When we first see James White (played by Christopher Abbott), he’s zoned out in a Manhattan nightclub, listening to the beats of the club’s sound system but also tuning into the dreamier music coming through his headphones. He gobbles some booze while other substances presumably course through his bloodstream.
The close-up view of this indie film’s title character is a useful intro. James will be our point of view for the remaining 85 minutes; for better or worse — and it gets worse — the world we see is his.
This early scene in “James White” isn’t over. Groggy, James stumbles out of the club into morning, and takes a cab to what turns out to be his father’s funeral gathering. Nobody seems too surprised by his disheveled appearance — they already know this guy.
It would be hard enough for James to get his act together, as we expect he will try to do, in the wake of his father’s death. But his mother (Cynthia Nixon), long divorced from James’ father, is sick with cancer.
Writer-director Josh Mond plays out a few months in James’s life, as his protagonist keeps intending to clean up his life. First a trip to Mexico is supposed to solve things, then a promising job prospect, then — well, it’s always the next thing.
Meanwhile, his mother gets sicker. This leads to some powerful scenes in the latter part of the movie.
Part of the wallop there is Cynthia Nixon’s performance. Best known for her role in the “Sex and the City” franchise, Nixon has had a long career as a distinguished stage actress, and she brings her well-honed skills to this demanding part.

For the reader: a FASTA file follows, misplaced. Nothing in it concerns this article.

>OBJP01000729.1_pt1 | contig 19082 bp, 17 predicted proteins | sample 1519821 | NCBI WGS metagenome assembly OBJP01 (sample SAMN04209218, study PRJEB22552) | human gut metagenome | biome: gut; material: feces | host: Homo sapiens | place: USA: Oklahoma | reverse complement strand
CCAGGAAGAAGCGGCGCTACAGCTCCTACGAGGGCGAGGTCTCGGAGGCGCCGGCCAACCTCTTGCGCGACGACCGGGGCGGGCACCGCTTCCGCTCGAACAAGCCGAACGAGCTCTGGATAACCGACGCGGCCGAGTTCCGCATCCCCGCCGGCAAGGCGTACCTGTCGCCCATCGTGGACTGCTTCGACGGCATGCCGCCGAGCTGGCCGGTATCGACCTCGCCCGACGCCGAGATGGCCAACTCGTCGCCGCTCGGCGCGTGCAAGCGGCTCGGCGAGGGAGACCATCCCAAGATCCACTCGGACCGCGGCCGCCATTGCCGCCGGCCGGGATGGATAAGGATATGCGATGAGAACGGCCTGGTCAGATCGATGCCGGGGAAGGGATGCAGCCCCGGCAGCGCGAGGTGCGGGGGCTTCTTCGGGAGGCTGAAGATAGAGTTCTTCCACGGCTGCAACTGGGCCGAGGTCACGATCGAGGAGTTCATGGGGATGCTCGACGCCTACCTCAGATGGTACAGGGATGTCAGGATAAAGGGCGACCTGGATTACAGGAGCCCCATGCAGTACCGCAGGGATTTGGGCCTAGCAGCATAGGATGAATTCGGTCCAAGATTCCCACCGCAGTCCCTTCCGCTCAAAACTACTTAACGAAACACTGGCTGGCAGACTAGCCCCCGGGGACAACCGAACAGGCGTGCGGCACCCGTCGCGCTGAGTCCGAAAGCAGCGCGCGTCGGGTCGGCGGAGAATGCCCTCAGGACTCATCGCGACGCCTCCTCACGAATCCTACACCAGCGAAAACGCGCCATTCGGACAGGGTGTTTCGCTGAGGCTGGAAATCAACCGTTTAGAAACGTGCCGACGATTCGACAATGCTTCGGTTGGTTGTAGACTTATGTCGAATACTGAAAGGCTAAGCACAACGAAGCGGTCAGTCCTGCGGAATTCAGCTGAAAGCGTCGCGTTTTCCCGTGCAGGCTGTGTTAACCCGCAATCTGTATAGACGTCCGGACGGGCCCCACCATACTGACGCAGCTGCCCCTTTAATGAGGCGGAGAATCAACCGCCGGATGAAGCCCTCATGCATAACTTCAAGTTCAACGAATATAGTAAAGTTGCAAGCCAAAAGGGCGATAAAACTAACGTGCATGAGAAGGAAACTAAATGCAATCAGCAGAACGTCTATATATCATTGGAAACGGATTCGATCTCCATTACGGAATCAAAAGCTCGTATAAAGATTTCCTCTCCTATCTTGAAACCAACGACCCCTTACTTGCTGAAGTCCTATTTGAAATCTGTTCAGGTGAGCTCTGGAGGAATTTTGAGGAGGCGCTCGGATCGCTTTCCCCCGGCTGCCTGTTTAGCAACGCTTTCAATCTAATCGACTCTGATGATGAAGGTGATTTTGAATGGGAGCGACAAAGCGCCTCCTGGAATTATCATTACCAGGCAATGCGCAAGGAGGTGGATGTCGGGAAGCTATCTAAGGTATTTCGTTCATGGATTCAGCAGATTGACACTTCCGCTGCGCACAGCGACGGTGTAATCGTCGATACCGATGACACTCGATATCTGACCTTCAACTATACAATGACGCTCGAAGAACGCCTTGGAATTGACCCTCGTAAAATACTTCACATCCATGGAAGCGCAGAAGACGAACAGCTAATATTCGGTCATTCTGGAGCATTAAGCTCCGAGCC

The movie also has effective roles for Scott Mescudi (aka music dynamo “Kid Cudi,” who also worked on the film’s soundtrack) and Ron Livingston. But every scene is carried by Abbott, a young actor known for some indie work and a couple of seasons on “Girls.”
Abbott’s performance is serious and committed; James White is constantly fuming in an interior dispute with the rest of the world. The film’s best scenes — like a fight in a bar that erupts out of nowhere — have an explosive quality that Abbott embodies very well.
Like the film, the performance is strong, if not subtle. But that’s why “James White” packs a gut-level punch.
“James White” (3 stars)
An indie character study fueled by strong performances: Christopher Abbott as a fuming Manhattanite in the midst of self-destructing, and Cynthia Nixon as his sickly mother. The movie’s not subtle, but its best scenes have a truly explosive quality.
Rating: R, for language, nudity
Showing: Sundance Cinemas